Friday's Top Upgrades (and Downgrades)

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This series, brought to you by Yahoo! Finance, looks at which upgrades and downgrades make sense, and which ones investors should act on. Today, our headlines feature a pair of new buy ratings for resorts operators Vail Resorts and SeaWorld Entertainment . But the news isn't all good, so before we address those two, let's take a look at why one analyst thinks that...

Micron will get smaller 
Shares of NAND flash and DRAM memory maker Micron are moving lower today, hurt in part by a downgrade from analysts at MKM Partners -- but not hurt too much.

Although it's technically bad news, MKM didn't do as much damage to Micron's share price as it might have, a fact resulting from two things: First, the downgrade was only to "neutral," and not the dread "sell" rating. Second, despite downgrading the stock to hold, MKM says it still thinks Micron shares are worth $13 apiece -- and with the stock still trading south of $12, that's hardly horrible news. But is MKM right? Is there still some room for upside in these shares?

Sadly, probably no. On one hand, things aren't quite as bleak as they look at Micron. While technically "unprofitable" from a GAAP-earnings perspective, Micron actually is generating a bit of free cash flow from its business. Over the past year, the company produced $235 million worth of real cash profits, and while that still leaves Micron trading for a heady 52 times FCF, at least it's a positive number.

With a long-term growth rate estimated at just over 14%, it's hard to say why anyone would want to buy Micron at these prices -- and that's probably why MKM no longer is telling people to buy. That said, a valuation this high also leaves me scratching my head, and wondering why the analyst stopped short at a neutral rating, and didn't take the next, obvious step of downgrading all the way to "sell."

Vail: Climb this mountain?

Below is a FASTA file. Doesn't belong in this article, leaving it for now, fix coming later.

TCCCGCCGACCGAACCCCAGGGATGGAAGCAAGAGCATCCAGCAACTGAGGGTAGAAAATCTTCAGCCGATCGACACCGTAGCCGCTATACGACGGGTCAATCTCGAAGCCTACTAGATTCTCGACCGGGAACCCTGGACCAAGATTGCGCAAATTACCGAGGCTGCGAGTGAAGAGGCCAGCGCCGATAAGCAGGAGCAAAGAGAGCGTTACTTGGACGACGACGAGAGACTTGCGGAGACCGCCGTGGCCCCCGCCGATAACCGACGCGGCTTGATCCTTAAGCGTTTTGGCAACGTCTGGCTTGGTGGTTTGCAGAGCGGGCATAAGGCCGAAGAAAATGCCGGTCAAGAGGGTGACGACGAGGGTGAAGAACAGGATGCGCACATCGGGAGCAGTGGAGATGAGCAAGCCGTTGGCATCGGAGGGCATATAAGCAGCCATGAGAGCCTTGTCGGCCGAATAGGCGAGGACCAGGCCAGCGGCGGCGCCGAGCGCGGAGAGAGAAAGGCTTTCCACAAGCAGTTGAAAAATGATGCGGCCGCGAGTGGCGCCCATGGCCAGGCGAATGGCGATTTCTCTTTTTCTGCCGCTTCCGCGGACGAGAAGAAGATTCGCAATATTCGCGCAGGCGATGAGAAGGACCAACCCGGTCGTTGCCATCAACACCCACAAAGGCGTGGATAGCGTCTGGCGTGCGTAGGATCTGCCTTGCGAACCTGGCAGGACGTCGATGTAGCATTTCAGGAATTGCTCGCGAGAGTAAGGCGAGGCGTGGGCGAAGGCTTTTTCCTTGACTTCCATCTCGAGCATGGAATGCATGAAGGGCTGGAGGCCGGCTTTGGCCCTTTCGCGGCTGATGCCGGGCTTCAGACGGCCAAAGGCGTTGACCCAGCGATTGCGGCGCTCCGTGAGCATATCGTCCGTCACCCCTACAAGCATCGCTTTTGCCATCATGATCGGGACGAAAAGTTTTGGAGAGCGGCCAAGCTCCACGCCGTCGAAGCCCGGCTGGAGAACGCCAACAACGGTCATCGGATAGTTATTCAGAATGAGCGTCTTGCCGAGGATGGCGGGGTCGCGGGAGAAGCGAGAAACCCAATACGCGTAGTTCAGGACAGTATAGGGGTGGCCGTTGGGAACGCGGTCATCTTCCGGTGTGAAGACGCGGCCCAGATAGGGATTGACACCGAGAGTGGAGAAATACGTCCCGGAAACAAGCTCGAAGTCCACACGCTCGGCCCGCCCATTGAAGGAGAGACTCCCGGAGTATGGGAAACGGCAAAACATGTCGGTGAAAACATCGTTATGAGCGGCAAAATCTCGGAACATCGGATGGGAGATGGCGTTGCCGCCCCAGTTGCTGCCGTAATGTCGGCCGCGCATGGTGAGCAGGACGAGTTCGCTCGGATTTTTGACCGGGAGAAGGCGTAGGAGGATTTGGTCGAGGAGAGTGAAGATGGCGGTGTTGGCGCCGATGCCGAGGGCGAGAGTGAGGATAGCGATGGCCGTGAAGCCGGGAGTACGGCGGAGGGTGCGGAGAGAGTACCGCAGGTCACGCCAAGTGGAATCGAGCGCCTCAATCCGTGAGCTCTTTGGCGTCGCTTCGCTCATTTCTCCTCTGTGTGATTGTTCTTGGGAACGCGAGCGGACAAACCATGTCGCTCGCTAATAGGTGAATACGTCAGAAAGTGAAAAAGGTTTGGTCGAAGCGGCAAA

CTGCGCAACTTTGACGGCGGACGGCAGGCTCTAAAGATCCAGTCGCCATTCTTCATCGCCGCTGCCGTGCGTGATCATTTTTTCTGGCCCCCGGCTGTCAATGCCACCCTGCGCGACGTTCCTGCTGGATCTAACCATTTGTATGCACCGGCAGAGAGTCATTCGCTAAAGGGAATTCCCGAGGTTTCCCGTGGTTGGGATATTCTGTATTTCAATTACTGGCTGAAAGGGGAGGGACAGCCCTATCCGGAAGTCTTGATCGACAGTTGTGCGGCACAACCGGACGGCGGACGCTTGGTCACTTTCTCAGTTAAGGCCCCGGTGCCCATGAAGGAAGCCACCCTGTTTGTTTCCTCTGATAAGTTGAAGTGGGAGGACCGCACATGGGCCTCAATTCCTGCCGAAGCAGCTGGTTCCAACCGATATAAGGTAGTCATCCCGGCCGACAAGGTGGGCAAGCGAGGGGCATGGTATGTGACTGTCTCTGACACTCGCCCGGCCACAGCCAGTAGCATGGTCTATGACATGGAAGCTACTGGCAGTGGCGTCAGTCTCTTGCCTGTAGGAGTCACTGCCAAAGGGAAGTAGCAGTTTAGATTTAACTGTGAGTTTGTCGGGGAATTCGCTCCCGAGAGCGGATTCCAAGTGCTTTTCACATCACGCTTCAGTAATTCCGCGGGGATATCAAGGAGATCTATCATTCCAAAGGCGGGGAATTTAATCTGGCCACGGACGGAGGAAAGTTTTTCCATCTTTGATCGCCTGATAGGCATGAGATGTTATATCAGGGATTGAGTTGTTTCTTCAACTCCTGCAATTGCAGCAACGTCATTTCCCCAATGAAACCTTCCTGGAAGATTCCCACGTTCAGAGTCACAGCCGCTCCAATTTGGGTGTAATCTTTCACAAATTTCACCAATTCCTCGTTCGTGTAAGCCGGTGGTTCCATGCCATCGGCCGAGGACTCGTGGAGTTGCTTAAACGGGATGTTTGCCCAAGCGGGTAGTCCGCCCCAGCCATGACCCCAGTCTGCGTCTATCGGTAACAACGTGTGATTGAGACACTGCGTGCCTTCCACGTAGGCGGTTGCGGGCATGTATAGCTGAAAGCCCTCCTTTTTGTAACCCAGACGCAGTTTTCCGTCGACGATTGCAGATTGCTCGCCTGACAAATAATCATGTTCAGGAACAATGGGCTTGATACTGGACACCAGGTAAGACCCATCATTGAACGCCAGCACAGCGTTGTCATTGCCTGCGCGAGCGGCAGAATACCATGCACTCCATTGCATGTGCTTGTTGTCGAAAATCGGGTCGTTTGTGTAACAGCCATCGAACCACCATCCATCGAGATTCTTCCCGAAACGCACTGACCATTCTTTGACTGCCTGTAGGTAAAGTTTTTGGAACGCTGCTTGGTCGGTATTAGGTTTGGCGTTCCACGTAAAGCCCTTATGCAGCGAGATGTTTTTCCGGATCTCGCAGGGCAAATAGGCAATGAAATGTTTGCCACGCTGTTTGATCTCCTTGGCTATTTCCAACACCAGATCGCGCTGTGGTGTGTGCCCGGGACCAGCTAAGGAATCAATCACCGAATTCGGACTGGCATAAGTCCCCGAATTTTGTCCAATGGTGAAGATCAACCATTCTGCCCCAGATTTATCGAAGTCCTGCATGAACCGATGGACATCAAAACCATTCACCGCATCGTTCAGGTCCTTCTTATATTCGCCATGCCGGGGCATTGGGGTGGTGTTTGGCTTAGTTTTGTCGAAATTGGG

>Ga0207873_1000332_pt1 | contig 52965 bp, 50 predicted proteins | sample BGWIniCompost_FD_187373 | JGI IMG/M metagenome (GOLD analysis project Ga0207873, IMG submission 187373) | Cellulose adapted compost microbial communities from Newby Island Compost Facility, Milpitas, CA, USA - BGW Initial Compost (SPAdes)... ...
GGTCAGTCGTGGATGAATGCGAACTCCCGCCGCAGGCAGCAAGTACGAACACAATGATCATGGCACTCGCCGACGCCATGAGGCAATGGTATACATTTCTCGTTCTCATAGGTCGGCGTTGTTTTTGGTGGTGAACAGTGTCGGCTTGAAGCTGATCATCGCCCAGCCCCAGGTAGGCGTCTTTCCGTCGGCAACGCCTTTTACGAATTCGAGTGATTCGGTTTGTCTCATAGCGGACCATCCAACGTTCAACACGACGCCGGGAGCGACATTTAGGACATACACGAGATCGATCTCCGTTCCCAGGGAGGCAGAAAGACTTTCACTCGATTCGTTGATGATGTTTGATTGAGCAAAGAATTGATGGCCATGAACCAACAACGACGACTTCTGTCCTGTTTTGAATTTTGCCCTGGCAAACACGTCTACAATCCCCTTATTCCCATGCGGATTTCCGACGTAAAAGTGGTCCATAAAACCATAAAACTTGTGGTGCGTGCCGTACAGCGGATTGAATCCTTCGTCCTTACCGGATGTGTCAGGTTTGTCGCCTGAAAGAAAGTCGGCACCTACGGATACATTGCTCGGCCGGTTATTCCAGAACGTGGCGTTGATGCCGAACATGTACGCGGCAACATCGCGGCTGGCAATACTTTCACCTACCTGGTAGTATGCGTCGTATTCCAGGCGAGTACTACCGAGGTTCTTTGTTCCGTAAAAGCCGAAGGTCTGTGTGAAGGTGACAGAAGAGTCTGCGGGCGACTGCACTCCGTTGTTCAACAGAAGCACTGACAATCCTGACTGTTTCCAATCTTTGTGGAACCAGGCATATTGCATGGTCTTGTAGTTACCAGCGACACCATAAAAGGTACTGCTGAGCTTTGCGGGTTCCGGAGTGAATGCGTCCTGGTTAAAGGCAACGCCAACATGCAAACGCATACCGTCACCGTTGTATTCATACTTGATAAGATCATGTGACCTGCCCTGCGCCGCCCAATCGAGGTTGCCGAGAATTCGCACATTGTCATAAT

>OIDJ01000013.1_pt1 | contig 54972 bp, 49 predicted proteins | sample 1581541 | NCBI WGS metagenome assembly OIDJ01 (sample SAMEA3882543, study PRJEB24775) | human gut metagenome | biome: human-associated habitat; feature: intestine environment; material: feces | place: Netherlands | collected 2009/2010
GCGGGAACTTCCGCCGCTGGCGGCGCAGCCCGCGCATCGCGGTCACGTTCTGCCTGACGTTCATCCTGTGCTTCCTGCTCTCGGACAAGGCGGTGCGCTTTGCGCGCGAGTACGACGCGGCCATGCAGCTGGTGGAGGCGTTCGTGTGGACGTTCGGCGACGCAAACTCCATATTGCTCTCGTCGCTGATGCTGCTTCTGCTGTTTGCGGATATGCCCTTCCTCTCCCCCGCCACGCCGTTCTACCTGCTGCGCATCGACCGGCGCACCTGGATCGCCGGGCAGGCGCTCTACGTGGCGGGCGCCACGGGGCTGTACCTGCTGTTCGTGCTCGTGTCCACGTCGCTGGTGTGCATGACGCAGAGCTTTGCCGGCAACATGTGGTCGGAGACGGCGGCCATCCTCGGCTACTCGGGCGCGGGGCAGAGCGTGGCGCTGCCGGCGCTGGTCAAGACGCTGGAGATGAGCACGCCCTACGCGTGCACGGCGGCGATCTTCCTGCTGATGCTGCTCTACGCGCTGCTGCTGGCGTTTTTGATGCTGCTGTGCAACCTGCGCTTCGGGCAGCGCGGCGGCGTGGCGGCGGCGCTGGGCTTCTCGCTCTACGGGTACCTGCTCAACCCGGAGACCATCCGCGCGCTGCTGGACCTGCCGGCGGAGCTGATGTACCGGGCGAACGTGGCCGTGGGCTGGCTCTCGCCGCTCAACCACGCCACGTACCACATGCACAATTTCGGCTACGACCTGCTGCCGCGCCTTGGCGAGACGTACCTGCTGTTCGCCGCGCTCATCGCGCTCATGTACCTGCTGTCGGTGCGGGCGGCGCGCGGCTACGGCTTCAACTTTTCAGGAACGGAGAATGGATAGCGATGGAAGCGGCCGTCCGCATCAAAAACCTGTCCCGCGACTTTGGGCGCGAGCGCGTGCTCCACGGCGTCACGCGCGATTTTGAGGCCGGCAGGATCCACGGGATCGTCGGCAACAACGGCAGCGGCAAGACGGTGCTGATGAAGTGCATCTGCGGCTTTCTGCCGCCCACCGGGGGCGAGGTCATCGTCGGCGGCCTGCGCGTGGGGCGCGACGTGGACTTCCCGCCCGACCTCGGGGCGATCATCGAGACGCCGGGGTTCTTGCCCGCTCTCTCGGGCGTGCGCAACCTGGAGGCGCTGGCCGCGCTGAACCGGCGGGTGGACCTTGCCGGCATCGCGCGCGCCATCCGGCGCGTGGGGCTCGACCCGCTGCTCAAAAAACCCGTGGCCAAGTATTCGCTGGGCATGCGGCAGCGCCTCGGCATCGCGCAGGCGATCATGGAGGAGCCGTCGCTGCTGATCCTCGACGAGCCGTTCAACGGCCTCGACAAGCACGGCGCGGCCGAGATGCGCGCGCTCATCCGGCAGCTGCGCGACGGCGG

Turning now to the good news of the day: Investors in Vail Resorts are running away from today's sideways market with a 1.6% pop, courtesy of -- you guessed it -- MKM Partners again.

MKM initiated coverage of the ski resorts stock with a buy rating and an $82 price target this morning. The question is, why?

At a price tag 90 times its trailing earnings, even Vail's robust 29% projected growth rate looks too gradual an incline to justify the stock's price. And yet, Vail generated just less than $126 million in real free cash flow over the past year. That's a number nearly five times as big as the firm's $25.7 million in reported GAAP income, and big enough to work the price-to-free cash flow ratio on this one down to just 18.2.

On a 29% growth rate, MKM's right -- this makes Vail stock an attractive vacation location for investor cash.

See the world, but not with SeaWorld
If only we could say the same about Busch Gardens operator SeaWorld Entertainment, just initiated at "overweight" by Barclays.

The Brit banker thinks this stock will sell for $40 a share a year from now, but with the stock already costing nearly $36, that hardly seems enough profit potential to justify a full-throated buy recommendation. The more so when you consider that SeaWorld may never hit that $40 price at all.

Remember, this stock already costs a pretty penny at more than 36 times trailing earnings. Its robust free cash flows ($169 million, trailing) mean SeaWorld's P/FCF ratio is quite a bit less -- about 20. But with a projected growth rate of only 8% going forward, and no dividend to recommend it, the stock looks like a less attractive deal than Vail's.

Fool contributor Rich Smith has no position in any stocks mentioned. The Motley Fool recommends Vail Resorts.


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